Ngô Quốc Anh

August 22, 2010

Liouville’s theorem and related problems

Filed under: Giải tích 7 (MA4247), PDEs — Tags: — Ngô Quốc Anh @ 6:35

The following theorem is well-known

Theorem (Liouville). Let \Omega be a simply connected domain in \mathbb R^2. Then all real solutions of

\displaystyle \Delta u +2Ke^u=0

in \Omega where K a constant, are of the form

\displaystyle u=\log\frac{|f'|^2}{\left(1+\frac{K}{4}|f|^2\right)^2}

where f is a locally univalent meromorphic function in \Omega.

In geometry, our PDE

\displaystyle \Delta u +2Ke^u=0

says that under the case \Omega=\mathbb R^2, it holds

e^u|dz|^2=f^*g_K

where g_K denotes the standard metric on \mathbb S^2 with constant curvature K. Thus we have

Corollary. All solutions of the PDE in \mathbb R^2 with K>0 and

\displaystyle \int_{\mathbb R^2} e^u<\infty

are of the form

\displaystyle u(x)=\log\frac{16\lambda^2}{\left(4+\lambda^2K|x-x_0|^2\right)^2},\quad \lambda>0, \quad x_0 \in \mathbb R^2.

The proof of this corollary is quite simple.

Proof. By the integrability assumption f cannot have an essential singularity at infinity, for otherwise, f would conver \mathbb S^2 (possible except one point) infinitely many times near infinity, which is impossible.

Therefore

\displaystyle\mathop {\lim }\limits_{z \to z_0 } f(z) = \infty

for some z_0 \in \mathbb C. By composing with an inversion, we may assume the former case holds. Then f maps \mathbb S^2 onto \mathbb S^2. Since \mathbb C cannot cover \mathbb S^2 (notice that f'(z) \ne 0 for all z \in \mathbb C), f does  not have poles in \mathbb C. This means f : \mathbb C \to \mathbb C is a covering map and therefore it assumes the form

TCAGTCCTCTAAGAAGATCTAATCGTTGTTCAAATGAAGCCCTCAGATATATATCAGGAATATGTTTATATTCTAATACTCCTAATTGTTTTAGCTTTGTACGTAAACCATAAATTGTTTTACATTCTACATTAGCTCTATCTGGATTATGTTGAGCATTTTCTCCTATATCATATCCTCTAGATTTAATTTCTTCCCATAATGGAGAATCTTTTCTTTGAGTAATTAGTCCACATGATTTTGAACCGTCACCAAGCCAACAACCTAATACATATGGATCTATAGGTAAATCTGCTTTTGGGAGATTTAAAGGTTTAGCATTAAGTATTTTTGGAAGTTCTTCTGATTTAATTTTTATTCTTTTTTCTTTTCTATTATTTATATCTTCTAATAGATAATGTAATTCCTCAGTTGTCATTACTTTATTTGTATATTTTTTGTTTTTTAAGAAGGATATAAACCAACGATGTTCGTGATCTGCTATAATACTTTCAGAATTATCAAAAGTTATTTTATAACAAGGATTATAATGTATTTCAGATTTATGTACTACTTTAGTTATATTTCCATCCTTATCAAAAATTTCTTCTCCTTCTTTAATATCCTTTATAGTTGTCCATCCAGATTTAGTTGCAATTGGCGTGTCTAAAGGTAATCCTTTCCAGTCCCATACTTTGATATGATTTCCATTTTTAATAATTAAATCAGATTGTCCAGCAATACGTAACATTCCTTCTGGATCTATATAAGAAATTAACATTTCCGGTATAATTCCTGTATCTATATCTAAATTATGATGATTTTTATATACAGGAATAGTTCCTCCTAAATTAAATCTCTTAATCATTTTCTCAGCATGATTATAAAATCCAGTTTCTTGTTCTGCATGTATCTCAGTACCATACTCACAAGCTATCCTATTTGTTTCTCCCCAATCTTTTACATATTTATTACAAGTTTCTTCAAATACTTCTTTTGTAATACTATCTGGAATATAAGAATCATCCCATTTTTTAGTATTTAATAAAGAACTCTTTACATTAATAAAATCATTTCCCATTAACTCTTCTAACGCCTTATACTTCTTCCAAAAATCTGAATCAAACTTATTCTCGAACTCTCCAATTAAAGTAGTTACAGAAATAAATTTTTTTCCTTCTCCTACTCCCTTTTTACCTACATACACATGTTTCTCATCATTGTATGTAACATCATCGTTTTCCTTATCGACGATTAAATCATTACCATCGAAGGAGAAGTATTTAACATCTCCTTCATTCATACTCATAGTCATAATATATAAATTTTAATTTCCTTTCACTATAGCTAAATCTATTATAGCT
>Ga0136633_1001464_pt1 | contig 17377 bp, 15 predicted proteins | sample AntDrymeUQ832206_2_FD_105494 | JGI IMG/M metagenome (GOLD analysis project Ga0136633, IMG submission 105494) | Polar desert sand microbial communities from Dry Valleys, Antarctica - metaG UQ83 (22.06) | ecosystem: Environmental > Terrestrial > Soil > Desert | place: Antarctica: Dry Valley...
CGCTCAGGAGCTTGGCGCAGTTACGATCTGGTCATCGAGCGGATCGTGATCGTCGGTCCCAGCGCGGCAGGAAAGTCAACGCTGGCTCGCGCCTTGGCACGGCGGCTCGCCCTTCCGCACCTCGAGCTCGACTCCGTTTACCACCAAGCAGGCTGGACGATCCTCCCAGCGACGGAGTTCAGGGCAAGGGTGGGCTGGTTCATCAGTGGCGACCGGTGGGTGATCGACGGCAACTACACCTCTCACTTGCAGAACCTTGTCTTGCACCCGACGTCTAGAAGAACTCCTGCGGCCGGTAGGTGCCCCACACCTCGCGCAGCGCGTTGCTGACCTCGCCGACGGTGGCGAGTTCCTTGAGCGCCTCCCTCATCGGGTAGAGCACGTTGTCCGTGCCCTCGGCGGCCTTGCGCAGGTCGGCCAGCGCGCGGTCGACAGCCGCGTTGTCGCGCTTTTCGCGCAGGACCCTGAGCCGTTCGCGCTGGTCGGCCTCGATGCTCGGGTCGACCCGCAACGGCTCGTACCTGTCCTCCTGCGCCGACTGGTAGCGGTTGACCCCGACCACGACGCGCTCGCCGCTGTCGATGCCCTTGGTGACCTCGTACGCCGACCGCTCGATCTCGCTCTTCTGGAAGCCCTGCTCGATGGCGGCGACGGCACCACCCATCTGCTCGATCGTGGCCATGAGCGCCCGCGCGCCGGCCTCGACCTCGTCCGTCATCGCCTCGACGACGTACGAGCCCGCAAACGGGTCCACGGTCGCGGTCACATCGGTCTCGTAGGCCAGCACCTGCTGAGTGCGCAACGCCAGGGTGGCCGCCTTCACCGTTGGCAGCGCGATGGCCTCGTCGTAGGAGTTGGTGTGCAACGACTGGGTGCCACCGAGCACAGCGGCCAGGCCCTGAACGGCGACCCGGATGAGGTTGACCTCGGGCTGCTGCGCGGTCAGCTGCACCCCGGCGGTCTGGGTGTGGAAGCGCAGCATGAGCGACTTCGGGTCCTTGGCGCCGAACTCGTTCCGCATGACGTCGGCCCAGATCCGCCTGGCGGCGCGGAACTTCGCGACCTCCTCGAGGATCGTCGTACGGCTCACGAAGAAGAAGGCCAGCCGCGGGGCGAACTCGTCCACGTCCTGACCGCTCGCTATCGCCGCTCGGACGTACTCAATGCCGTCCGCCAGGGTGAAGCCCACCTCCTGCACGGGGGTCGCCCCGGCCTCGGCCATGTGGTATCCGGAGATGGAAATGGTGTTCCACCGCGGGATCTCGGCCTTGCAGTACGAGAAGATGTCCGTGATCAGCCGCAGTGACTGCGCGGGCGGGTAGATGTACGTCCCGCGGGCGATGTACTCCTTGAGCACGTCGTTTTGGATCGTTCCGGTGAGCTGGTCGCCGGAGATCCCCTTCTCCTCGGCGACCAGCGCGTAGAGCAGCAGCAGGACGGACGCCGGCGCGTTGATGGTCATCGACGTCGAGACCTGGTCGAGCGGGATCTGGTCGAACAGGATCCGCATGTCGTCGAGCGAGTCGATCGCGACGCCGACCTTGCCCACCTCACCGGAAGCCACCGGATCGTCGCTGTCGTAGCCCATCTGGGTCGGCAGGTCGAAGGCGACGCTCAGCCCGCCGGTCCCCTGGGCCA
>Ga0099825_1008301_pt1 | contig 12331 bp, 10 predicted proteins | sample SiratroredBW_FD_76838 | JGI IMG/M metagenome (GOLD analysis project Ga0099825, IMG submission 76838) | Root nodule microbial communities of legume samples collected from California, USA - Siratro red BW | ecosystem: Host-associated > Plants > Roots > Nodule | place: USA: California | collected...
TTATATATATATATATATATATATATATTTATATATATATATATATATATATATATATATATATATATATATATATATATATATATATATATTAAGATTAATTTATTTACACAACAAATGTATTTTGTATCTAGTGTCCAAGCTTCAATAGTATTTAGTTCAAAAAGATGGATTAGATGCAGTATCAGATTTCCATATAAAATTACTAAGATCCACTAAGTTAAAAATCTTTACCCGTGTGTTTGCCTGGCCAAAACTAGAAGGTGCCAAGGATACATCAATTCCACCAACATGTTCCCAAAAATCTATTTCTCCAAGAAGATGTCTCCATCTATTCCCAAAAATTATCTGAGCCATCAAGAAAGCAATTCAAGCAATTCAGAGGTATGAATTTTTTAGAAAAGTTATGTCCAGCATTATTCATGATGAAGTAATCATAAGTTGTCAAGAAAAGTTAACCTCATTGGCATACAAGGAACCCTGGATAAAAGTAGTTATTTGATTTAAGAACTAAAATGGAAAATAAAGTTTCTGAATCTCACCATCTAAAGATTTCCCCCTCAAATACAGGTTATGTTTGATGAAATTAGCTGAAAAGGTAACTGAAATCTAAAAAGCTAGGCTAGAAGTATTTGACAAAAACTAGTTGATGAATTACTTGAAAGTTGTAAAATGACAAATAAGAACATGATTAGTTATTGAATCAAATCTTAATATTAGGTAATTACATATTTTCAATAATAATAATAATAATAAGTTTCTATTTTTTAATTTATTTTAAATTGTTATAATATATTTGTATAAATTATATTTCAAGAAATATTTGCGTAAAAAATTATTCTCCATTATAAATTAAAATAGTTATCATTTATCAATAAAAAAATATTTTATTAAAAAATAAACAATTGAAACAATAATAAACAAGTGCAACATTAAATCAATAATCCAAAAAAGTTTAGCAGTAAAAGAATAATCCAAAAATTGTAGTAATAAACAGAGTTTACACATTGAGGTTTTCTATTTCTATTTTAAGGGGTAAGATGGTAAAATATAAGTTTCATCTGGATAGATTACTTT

f(z)=\alpha z+\beta

for some \alpha \ne 0 and \beta \in \mathbb C. A substitution into our PDE gives the desired conclusion.

It is worth noticing that our Corollary was also proved by W. Chen and C. Li by the method of moving planes [here] and Y.Y. Li and M. Zhu by the method of moving spheres [here].

Besides, one can see that the intergrability condition is also necessary for asymptotic radial symmetry. All non-radial solutions, which arise from transcendental functions, satisfy

\displaystyle \int_{\mathbb R^2}e^u=\infty.

Let’s go back to the theorem, it does not hold for domains which are not simply connected. For instance, the function

\displaystyle u=-\log\left[4r\left(1+\frac{K}{r}\right)^2\right]

is a solution of our PDE in the punctured disc with an isolated singularity at the origin. Such a result for this domain was derived by K.Chou and Y. Wan [here].

A natural extension, but has its own interest, is the so-called Toda system SU(n). The simplest case, known as SU(2), is the following

\displaystyle\left\{ \begin{gathered} - \Delta u = 2{e^u} - {e^v}, \hfill \\ - \Delta v = - {e^u} + 2{e^v}, \hfill \\ \end{gathered} \right.

in \mathbb R^2.

The solutions of SU(2) are already known, precisely, they can be written as follows

\displaystyle u(z) = \log \frac{{4\left( {a_1^2a_2^2 + a_1^2{{\left| {2z + c} \right|}^2} + a_2^2{{\left| {{z^2} + 2bz + bc - d} \right|}^2}} \right)}}{{{{\left( {a_1^2 + a_2^2{{\left| {z + b} \right|}^2} + \left| {{z^2} + cz + d} \right|} \right)}^2}}}

and

\displaystyle v(z) = \log \frac{{16a_1^2a_2^2\left( {a_1^2 + a_2^2{{\left| {z + b} \right|}^2} + \left| {{z^2} + cz + d} \right|} \right)}}{{{{\left( {a_1^2a_2^2 + a_1^2{{\left| {2z + c} \right|}^2} + a_2^2{{\left| {{z^2} + 2bz + bc - d} \right|}^2}} \right)}^2}}}

where a_1, a_2>0 are real and b,c,d are complex numbers. We refer the reader to a paper due to del Pino, M. Kowalczyk and J. Wei for details [here].

The following pictures demonstrate the shape of these solutions for a particular choice of eight parameters (i.e. a_1=a_2=1, b=(1,1), c=d=0).

For

\displaystyle u(z) = \log \frac{{4\left( {1 + 4{{\left| z \right|}^2} + {{\left| {{z^2} + 2z} \right|}^2}} \right)}}{{{{\left( {1 + {{\left| {z + 1} \right|}^2} + {{\left| {{z^2}} \right|}^2}} \right)}^2}}}

For

\displaystyle v(z) = \log \frac{{16\left( {1 + {{\left| {z + 1} \right|}^2} + {{\left| {{z^2}} \right|}^2}} \right)}}{{{{\left( {1 + 4{{\left| z \right|}^2} + {{\left| {{z^2} + 2z} \right|}^2}} \right)}^2}}}.

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